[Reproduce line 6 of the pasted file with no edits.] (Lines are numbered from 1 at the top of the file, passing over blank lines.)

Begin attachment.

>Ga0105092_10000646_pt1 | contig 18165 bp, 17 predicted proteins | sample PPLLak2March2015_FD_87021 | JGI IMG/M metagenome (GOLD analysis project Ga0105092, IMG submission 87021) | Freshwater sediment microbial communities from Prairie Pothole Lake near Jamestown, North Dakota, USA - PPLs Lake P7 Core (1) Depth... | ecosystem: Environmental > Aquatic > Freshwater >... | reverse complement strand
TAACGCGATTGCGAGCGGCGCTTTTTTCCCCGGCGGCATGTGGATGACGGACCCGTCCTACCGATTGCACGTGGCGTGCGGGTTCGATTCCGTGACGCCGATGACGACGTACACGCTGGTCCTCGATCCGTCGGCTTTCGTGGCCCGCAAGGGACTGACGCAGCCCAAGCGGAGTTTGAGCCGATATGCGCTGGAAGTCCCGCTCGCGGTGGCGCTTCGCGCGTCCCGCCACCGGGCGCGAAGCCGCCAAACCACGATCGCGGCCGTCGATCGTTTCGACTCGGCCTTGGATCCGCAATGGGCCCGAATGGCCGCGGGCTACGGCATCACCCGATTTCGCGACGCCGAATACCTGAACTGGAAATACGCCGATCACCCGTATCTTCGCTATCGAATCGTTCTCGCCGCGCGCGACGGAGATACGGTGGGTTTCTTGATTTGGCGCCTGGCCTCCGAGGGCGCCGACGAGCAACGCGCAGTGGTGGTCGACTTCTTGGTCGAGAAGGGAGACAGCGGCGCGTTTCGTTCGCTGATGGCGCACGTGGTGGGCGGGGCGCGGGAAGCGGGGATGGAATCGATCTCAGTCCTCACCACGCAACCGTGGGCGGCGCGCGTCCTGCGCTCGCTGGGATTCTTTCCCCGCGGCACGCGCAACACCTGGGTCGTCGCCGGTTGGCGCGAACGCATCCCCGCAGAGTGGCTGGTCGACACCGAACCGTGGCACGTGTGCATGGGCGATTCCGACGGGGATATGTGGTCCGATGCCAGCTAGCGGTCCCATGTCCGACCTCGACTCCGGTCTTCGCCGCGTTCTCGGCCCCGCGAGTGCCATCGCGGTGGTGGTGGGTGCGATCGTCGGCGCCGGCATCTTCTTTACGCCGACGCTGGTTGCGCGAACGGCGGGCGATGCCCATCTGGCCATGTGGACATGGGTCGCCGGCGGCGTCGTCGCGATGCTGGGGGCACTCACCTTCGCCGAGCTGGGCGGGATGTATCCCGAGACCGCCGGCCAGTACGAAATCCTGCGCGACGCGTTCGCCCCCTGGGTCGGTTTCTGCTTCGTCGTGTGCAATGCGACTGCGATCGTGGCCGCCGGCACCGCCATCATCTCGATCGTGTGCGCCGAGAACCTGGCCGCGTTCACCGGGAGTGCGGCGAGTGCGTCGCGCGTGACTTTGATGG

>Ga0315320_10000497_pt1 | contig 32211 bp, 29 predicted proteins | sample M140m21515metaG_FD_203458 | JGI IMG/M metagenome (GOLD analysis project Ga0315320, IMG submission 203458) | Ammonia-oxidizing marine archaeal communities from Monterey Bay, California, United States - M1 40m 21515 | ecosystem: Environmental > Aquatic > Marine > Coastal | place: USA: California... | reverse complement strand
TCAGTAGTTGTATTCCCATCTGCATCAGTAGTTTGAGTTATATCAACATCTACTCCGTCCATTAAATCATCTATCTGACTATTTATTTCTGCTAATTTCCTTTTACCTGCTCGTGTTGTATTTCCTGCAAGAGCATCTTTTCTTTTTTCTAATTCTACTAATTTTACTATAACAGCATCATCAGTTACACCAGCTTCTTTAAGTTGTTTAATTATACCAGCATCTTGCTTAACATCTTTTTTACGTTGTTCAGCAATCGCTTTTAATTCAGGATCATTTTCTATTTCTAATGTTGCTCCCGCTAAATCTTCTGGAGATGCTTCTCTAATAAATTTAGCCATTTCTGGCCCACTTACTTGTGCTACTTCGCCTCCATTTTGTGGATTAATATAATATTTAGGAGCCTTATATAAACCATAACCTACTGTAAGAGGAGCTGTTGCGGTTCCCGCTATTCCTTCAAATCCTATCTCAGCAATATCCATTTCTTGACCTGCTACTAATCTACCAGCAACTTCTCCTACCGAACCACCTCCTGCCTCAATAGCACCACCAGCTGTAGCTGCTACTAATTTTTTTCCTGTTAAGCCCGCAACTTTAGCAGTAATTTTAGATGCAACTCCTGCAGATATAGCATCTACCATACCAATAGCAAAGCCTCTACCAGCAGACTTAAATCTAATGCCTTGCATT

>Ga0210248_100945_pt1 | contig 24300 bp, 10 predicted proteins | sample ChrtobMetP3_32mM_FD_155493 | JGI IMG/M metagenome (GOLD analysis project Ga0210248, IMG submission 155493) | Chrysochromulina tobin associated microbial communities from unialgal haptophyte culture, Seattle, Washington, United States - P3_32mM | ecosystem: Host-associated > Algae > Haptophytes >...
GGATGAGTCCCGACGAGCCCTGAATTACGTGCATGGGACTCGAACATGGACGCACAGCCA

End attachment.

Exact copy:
GGATGAGTCCCGACGAGCCCTGAATTACGTGCATGGGACTCGAACATGGACGCACAGCCA